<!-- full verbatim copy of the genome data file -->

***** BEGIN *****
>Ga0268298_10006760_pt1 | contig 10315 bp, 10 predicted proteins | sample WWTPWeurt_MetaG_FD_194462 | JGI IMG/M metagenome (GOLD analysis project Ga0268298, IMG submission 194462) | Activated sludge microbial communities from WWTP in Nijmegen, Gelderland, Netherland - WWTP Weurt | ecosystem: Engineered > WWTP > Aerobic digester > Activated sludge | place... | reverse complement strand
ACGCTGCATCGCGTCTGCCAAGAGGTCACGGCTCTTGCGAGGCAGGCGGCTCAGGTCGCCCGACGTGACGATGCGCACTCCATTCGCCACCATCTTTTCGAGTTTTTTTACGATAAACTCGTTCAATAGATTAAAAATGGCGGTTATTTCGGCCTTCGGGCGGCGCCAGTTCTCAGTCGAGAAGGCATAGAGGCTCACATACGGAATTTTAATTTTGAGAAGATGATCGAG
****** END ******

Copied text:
>Ga0268298_10006760_pt1 | contig 10315 bp, 10 predicted proteins | sample WWTPWeurt_MetaG_FD_194462 | JGI IMG/M metagenome (GOLD analysis project Ga0268298, IMG submission 194462) | Activated sludge microbial communities from WWTP in Nijmegen, Gelderland, Netherland - WWTP Weurt | ecosystem: Engineered > WWTP > Aerobic digester > Activated sludge | place... | reverse complement strand
ACGCTGCATCGCGTCTGCCAAGAGGTCACGGCTCTTGCGAGGCAGGCGGCTCAGGTCGCCCGACGTGACGATGCGCACTCCATTCGCCACCATCTTTTCGAGTTTTTTTACGATAAACTCGTTCAATAGATTAAAAATGGCGGTTATTTCGGCCTTCGGGCGGCGCCAGTTCTCAGTCGAGAAGGCATAGAGGCTCACATACGGAATTTTAATTTTGAGAAGATGATCGAG